As you can see, there is nothing special here either - we just map the exchange buffer into the kernel address space by MmMapIoSpace(), plus write the address of our proxy function to the Service Table (certainly, we do it after having saved the address of the actual service implementation in the RealCallee global variable). In order to overwrite the appropriate entry of the Service Table, we map the target address with MmMapIoSpace(). Why do we do it? After all, we already have an access to the Service Table, don't we? The problem is that the Service Table may reside in read-only memory. Therefore, we have to check whether we have write access to the target page, and if we don't, we have to change page protection before overwriting the Service Table. Too much work, don't you think? Therefore, we just map our target address with MmMapIoSpace(), so we don't have to worry about page protection any more - from now on we can take write access to the target page for granted. Now let's look at our proxy function:

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//this function decides whether we should  
//allow NtCreateSection() call to be successfull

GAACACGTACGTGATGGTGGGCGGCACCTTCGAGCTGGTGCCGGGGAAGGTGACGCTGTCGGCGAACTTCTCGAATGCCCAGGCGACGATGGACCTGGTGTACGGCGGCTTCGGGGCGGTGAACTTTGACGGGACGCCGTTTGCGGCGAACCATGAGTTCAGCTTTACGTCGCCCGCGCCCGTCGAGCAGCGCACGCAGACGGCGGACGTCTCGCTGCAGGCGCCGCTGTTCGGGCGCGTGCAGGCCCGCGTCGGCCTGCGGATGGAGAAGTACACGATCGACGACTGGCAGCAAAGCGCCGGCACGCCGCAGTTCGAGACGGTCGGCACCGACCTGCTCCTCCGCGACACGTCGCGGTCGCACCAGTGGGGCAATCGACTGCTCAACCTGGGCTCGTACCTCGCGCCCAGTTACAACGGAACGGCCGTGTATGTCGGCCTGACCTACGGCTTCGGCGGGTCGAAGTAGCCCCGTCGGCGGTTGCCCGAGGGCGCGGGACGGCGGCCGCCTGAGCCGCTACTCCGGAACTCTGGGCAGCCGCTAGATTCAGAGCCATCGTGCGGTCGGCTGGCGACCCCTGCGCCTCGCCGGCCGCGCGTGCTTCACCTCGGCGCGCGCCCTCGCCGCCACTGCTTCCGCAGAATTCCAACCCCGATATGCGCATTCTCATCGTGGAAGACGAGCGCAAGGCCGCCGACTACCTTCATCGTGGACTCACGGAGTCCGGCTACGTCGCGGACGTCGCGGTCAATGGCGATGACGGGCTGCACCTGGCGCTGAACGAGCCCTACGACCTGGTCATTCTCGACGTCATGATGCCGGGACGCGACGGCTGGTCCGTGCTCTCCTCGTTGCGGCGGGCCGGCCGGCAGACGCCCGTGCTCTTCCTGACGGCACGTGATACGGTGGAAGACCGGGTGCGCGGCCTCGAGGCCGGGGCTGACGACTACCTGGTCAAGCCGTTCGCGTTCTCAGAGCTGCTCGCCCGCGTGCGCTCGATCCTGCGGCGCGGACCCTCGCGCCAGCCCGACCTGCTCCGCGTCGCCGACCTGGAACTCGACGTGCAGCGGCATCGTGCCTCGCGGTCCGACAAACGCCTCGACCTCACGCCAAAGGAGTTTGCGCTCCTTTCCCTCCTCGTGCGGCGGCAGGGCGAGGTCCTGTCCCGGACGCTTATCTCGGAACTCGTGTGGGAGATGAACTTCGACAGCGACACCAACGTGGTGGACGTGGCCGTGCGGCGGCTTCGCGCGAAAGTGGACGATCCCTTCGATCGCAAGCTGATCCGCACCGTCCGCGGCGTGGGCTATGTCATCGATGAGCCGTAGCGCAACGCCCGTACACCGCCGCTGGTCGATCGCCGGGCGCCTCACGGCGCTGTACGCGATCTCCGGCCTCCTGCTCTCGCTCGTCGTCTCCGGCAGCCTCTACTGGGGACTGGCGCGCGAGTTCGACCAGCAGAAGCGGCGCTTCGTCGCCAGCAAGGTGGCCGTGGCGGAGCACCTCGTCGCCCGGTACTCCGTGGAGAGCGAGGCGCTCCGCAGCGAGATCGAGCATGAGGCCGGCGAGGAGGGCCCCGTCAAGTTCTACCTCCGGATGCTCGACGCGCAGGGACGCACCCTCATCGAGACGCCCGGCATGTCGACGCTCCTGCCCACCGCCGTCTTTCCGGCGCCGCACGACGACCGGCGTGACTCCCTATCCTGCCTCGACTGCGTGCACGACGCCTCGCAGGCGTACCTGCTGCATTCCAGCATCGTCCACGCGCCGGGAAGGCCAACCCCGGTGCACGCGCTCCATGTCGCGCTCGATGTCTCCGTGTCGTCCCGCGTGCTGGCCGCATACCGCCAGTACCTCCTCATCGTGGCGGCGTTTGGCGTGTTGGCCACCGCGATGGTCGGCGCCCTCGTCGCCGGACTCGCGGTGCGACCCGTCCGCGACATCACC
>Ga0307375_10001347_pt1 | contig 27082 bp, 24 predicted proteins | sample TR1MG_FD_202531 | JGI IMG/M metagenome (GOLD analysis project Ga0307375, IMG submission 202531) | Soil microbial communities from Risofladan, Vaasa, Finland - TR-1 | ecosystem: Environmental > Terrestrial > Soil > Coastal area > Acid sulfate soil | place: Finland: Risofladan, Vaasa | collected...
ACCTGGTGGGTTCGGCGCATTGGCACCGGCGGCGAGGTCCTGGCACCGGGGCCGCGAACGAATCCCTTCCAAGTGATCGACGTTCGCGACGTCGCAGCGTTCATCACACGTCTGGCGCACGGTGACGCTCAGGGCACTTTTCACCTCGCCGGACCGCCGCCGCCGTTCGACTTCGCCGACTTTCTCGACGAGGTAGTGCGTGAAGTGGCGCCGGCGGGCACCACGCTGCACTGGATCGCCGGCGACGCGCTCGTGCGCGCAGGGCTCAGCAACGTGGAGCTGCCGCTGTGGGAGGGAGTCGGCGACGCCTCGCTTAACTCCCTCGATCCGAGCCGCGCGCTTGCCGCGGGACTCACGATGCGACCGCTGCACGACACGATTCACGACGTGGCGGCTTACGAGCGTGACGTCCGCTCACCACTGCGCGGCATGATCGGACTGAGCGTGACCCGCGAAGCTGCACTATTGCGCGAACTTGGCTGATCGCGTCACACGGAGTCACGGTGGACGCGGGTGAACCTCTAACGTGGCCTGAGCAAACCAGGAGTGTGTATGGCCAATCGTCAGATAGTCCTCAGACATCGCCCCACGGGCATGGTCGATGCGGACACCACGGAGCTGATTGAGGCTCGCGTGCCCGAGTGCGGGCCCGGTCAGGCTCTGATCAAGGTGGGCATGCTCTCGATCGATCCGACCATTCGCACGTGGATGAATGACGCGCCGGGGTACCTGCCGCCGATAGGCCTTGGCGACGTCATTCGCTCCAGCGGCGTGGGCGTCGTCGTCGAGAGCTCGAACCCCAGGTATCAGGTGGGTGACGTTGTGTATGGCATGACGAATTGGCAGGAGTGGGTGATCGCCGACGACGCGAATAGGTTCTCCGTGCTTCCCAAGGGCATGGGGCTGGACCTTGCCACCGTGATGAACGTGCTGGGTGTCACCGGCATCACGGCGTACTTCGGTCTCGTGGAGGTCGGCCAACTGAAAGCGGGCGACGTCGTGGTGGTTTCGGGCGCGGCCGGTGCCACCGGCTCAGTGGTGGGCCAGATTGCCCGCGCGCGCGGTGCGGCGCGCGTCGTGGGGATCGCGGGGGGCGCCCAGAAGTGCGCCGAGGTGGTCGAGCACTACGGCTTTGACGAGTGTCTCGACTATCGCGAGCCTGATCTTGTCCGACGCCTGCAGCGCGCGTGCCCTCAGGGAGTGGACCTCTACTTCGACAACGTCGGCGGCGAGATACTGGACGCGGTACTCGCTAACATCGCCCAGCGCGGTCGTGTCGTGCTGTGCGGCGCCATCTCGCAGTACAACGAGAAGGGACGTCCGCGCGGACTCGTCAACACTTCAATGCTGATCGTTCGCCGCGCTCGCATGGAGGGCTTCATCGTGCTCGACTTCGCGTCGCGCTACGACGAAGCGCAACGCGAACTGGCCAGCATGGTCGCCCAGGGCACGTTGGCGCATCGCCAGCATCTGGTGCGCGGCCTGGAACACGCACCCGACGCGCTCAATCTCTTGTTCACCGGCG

ULONG __stdcall check(PULONG arg) {     
HANDLE hand=0;PFILE_OBJECT file=0;     
ANSI_STRING str; LARGE_INTEGER li;li.QuadPart=-10000;     
//check the flags. If PAGE_EXECUTE access to the section is not requested,     
//it does not make sense to be bothered about it     
if((arg[4]&0xf0)==0)return 1;     
if((arg[5]&0x01000000)==0)return 1;               
//get the file name via the file handle     
if(!file)return 1;     
a--;     }     
//if it is not executable, it does not make sense to be bothered about it    
 //return 1     
 if(_stricmp(&buff[a],"exe")){RtlFreeAnsiString(&str);return 1;}          
 //now we are going to ask user's opinion.      
 //Write file name to the buffer, and wait until     
 //the user indicates the response      
 //(1 as a first DWORD means we can proceed)         
  //synchronize access to the buffer     
  // set first 2 DWORD of a buffer to zero,      
  // copy the string into the buffer, and loop